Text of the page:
Guest Blog Post: Karen Rignall

As part of NNAAC's tenth anniversary, we'll be publishing a series of guest blog posts from some of the individuals most significant to the growth of the Network in it's decade of existence. 

I did not really know what to expect back in the fall of 2004 when we first called together representatives from ARC’s original participating organizations, community supporters and local media to the ACCESS main office in Dearborn, MI, for the official announcement of a new national network supporting Arab American community groups from across the country. I was relatively new to this kind of work; my background with international nonprofits had me more familiar with community development in the Middle East than that any kind of activism in the U.S. And though I had been a volunteer with ACCESS as a graduate student, it was my personal perspective as an Arab American who has felt the effects of the entrenched bias against the community, heightened in the post-9/11 backlash. There was a lot going on at ACCESS when the path to a national network first began to take shape in 2002 with the start of the AmeriCorps program, and I wanted to get involved in whatever way I could.

In NNAAC’s first years, I had the chance to visit community groups of all sizes, crisscrossing the country to really gain a sense of the truly national network ACCESS was seeking to cultivate. We looked other minority and immigrant communities for inspiration, as well as seasoned Arab American community leaders in Dearborn and around the country with decades of activism under their belt. They knew very well what needed to happen for things to change for our community. We needed to invest in our institutions in a more concerted and sustained way, do the hard work of building our communities' public presence from the ground up and insist on a seat at the table for policy discussions that affect everyone's civil liberties and rights to a decent life. The whole concept centered on a volunteer led movement that would not only strengthen groups individually, but in a combined effort that draws on the assets of each local community to form one collective, national voice.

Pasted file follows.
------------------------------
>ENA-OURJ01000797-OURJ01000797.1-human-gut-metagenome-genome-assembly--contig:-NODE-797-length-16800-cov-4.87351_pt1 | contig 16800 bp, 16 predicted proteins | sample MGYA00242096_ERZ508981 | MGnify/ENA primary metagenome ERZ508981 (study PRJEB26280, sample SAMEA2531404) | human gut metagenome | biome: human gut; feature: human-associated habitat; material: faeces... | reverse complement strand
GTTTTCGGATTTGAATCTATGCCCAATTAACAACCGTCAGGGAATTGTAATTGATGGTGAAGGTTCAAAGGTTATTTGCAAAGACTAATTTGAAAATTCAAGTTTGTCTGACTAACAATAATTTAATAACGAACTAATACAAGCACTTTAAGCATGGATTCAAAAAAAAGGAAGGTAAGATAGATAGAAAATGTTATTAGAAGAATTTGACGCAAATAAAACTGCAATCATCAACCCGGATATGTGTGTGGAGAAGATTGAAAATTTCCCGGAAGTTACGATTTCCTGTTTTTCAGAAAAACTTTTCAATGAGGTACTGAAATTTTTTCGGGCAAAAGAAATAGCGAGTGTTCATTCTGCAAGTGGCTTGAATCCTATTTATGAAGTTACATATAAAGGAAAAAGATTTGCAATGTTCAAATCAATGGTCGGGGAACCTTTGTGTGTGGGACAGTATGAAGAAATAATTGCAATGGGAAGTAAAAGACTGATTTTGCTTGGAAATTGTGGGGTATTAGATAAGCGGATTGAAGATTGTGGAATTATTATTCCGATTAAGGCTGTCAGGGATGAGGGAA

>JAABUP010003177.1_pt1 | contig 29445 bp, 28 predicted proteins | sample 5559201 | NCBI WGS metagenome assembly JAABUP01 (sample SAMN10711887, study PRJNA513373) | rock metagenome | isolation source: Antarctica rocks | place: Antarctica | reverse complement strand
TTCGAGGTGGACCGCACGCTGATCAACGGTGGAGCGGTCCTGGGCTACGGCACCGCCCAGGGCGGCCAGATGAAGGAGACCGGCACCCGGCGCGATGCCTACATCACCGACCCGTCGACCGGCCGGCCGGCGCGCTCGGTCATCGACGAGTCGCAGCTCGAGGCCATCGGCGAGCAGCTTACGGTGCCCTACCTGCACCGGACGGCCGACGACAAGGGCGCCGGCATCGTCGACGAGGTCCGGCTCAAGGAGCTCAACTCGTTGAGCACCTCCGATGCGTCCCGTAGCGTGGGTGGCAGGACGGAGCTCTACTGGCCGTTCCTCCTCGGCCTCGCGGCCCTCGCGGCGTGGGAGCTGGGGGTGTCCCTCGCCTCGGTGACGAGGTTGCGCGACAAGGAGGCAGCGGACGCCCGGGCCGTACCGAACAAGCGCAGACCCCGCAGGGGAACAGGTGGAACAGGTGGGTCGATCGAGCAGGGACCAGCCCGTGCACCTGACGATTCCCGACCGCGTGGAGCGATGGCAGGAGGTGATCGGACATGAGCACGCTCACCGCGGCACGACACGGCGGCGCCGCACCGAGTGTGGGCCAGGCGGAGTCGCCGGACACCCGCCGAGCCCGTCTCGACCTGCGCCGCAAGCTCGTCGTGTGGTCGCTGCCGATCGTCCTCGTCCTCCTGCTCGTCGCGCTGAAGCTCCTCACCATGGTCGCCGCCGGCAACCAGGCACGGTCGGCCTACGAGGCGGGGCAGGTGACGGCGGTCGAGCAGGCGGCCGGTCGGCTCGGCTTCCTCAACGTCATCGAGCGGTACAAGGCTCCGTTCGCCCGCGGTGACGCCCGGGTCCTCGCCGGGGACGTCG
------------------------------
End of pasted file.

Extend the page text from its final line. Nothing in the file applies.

By the time I stepped back from a full-time role in NNAAC in 2005, it had become clear to me that in just a few short years, these collaborative efforts had really sparked something special. NNAAC gained momentum early on through the commitment of its members, community leaders and service providers. They believed in the idea that we could join together and become stronger as a result. And today, as an academic and a mother now living in Kentucky, I still try to contribute in whatever way I can to this idea I believe in.

I became a member of the NNAAC advisory board in 2012, and thought it would feel like I had come full circle. But coming around “full circle” implies the rounding around a path to reach an inevitable closing – or the end of an era. This would be an inaccurate metaphor to convey the evolution of an institution like NNAAC, that has grown so important to an entire community, drawing on an ever-widening assembly of workers and advocates all who are in it for the long-haul. NNAAC provides the Arab American community a sense of pride and confidence in what we can accomplish through the mutual support found in the network.

Reflecting on the progress of the last ten years, and seeing how far NNAAC has come, I applaud the efforts and respect the leaders, staff and members who have devoted the past decade  to what ACCESS had sought to achieve from day one: rights and dignity for all Arab Americans. It is important to take a moment and congratulate those have helped nurture the Network to achieve all its successes and continued growth. And while I hold the utmost respect for everyone who had a hand in the development of NNAAC, I know we are all well-aware that there is still a long way to go – and a lot more work to do.

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